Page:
The 54-year-old Williams, best known for his role as Omar Little, was found dead on Monday, September 6, by family members in his Brooklyn penthouse apartment.
Drug paraphernalia was found at the scene, police said.
His death came as a shock to fans, co-stars and especially his close family.
"He was loved," nephew Arvance Williams said. "Always smiling, always happy, always dancing."
'Wire' actor Michael K. Williams remembered as 'genuine, giving and courageous'
Williams was open about his battle with drug addiction and called it an everyday struggle. He was recently nominated for an Emmy Award for his role in "Lovecraft County."
"A lot of people think that when a person puts down the drugs or the alcohol that all the problems go away," he once said. "That couldn't be further from the truth. Drugs and alcohol are not the problem. They are merely symptoms of the problem."
His family was shocked and devastated.
"Mike was the kind of person, he would fall and get back up, he was always trying to do better," Arvance Williams said.
Another nephew, Booker T. Williams, said his uncle "did everything in his power to show love."
"My family loves him," he said. "He loved our family, our community."
Williams appeared in all five seasons of "The Wire" from 2002 to 2008, his character growing in prominence with each season.
As Little, he played a criminal with a strict moral code, known for taking advantage of a reputation for brutality that wasn't always real. The character also broke TV ground as an openly gay man whose sexuality wasn't central to his role.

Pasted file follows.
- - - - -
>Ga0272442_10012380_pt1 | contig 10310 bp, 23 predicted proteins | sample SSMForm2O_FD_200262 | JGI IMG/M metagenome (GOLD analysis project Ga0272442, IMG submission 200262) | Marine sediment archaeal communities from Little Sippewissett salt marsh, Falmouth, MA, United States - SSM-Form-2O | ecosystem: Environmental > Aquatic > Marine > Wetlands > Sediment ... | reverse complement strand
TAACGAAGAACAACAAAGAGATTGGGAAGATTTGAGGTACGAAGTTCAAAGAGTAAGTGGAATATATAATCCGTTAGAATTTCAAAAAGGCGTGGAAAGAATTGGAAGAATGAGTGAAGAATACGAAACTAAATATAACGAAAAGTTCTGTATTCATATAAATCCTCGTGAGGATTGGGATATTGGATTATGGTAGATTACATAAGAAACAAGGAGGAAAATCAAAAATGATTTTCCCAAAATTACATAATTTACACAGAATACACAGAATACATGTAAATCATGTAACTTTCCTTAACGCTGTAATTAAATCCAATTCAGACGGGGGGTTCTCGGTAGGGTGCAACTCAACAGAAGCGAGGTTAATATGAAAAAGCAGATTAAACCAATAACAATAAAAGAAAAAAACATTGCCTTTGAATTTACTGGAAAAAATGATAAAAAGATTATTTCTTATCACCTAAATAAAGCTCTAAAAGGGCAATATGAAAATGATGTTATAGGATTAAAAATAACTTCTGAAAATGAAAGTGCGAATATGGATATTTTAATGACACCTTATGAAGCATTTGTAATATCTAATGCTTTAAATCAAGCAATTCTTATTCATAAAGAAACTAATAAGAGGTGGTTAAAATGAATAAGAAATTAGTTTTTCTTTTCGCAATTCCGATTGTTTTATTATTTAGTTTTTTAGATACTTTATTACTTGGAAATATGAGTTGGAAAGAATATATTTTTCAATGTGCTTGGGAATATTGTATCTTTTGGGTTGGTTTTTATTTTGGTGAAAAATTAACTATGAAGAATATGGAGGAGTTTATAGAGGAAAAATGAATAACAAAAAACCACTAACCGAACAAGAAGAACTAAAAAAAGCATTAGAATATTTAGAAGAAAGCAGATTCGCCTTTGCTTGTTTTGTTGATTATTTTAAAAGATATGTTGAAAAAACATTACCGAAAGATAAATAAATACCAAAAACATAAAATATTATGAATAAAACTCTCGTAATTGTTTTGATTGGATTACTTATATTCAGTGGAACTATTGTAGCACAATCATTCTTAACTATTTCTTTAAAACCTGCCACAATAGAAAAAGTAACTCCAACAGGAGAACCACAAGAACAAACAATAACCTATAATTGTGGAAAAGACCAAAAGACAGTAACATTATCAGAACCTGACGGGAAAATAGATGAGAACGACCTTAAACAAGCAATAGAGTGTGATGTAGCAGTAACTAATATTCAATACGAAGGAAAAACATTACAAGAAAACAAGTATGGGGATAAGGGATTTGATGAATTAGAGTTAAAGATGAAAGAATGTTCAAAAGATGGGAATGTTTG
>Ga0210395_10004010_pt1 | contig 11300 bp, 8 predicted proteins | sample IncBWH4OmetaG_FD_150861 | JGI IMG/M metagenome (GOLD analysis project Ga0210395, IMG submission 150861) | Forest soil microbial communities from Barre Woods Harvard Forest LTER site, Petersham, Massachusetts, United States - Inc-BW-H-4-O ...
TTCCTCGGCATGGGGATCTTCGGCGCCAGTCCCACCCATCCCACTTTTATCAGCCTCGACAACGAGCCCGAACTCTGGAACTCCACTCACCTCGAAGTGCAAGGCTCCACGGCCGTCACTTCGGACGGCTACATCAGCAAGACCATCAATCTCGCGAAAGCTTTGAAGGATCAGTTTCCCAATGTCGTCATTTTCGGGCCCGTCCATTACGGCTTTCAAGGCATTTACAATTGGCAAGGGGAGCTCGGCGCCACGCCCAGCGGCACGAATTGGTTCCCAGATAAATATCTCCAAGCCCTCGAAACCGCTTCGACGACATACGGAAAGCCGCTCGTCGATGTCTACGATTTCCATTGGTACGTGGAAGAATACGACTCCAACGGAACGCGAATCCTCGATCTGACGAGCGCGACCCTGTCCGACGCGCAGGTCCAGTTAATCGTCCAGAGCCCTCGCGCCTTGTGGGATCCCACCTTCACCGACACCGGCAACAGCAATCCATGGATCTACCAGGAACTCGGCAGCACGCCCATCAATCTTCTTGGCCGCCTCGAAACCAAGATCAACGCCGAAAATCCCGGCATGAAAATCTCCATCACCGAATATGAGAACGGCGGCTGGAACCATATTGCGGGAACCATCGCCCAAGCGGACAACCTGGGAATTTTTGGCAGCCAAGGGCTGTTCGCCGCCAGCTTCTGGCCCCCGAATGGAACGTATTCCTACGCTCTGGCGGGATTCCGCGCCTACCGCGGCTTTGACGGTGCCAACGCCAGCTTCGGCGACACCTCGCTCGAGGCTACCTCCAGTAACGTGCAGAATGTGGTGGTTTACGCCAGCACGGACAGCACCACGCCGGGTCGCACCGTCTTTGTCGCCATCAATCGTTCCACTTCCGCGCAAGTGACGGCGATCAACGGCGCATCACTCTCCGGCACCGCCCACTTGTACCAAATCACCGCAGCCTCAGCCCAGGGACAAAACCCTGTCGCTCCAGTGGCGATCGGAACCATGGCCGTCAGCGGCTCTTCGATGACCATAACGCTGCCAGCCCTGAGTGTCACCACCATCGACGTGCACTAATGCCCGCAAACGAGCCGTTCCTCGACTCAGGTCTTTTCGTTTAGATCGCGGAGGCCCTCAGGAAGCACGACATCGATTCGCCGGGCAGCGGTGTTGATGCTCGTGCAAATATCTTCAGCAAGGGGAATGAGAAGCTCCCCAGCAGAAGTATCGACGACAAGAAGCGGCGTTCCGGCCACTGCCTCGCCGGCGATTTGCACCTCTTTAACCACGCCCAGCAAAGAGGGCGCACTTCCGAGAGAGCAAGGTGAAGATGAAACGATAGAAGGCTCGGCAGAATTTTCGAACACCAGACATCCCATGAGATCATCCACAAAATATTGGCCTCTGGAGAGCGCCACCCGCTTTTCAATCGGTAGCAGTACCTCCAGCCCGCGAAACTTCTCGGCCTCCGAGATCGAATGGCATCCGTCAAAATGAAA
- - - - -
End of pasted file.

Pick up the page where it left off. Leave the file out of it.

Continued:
Reaction started pouring in across social media as news of Williams' death spread.
Shocked and saddened by the death of Michael K Williams. One of the nicest brothers on the planet with the biggest heart. An amazing actor and soul.— Isiah Whitlock Jr. (@IsiahWhitlockJr) September 6, 2021
May you RIP. God bless.
Please God No. I can’t take this pain. Death cannot be this normal.— B.R.O.theR. ?uestion (@questlove) September 6, 2021
All I want for black entertainers is for them to be able to grow old.— Roy Wood Jr- Ex Jedi (@roywoodjr) September 6, 2021
He was proud of the artist he had become, asking for my advice long after he had surpassed any incite I could have shared.Always truthful, never inauthentic. The kindest of persons. Like two mischievous kids, we would laugh & joke whenever we would meet. Like Baltimore years ago pic.twitter.com/d68eaSb8rL— Wendell Pierce (@WendellPierce) September 6, 2021
Williams was raised in East Flatbush at the Vanderveer Estates housing project, now known as Flatbush Gardens. He was the co-founder and an advocate of "We Build the Block."
"He loved the community, he loved Brooklyn, he loved New York," Arvance Williams said.
"Michael K. Williams tried to fix an often broken world," Mayor Bill de Blasio said. "He was generous, kind and stood with those fighting for justice. His work, particularly his role in 'The Wire,' was unforgettable and in its own way, life-affirming. We're keeping all who loved him in our hearts tonight."
Williams was also a ubiquitous character actor in other shows and films for more than two decades, including roles on the HBO series "Boardwalk Empire" and "Lovecraft Country," and in the films "12 Years a Slave" and "Assassin's Creed."
He is currently nominated for an Emmy for his role in HBO's "Lovecraft Country." A win at the September 19 ceremony would be his first in five nominations, surprisingly none of them for "The Wire."
HBO released the following statement:
"We are devastated to learn of the passing of Michael Kenneth Williams, a member of the HBO family for more than 20 years. While the world is aware of his immense talents as an artist, we knew Michael as a dear friend who was beloved by all who had the privilege to work with him. We send our deepest condolences to his family for this immeasurable loss."
WATCH | Michael K. Williams interviewed on 'Here and Now'
(The Associated Press contributed to this report.)
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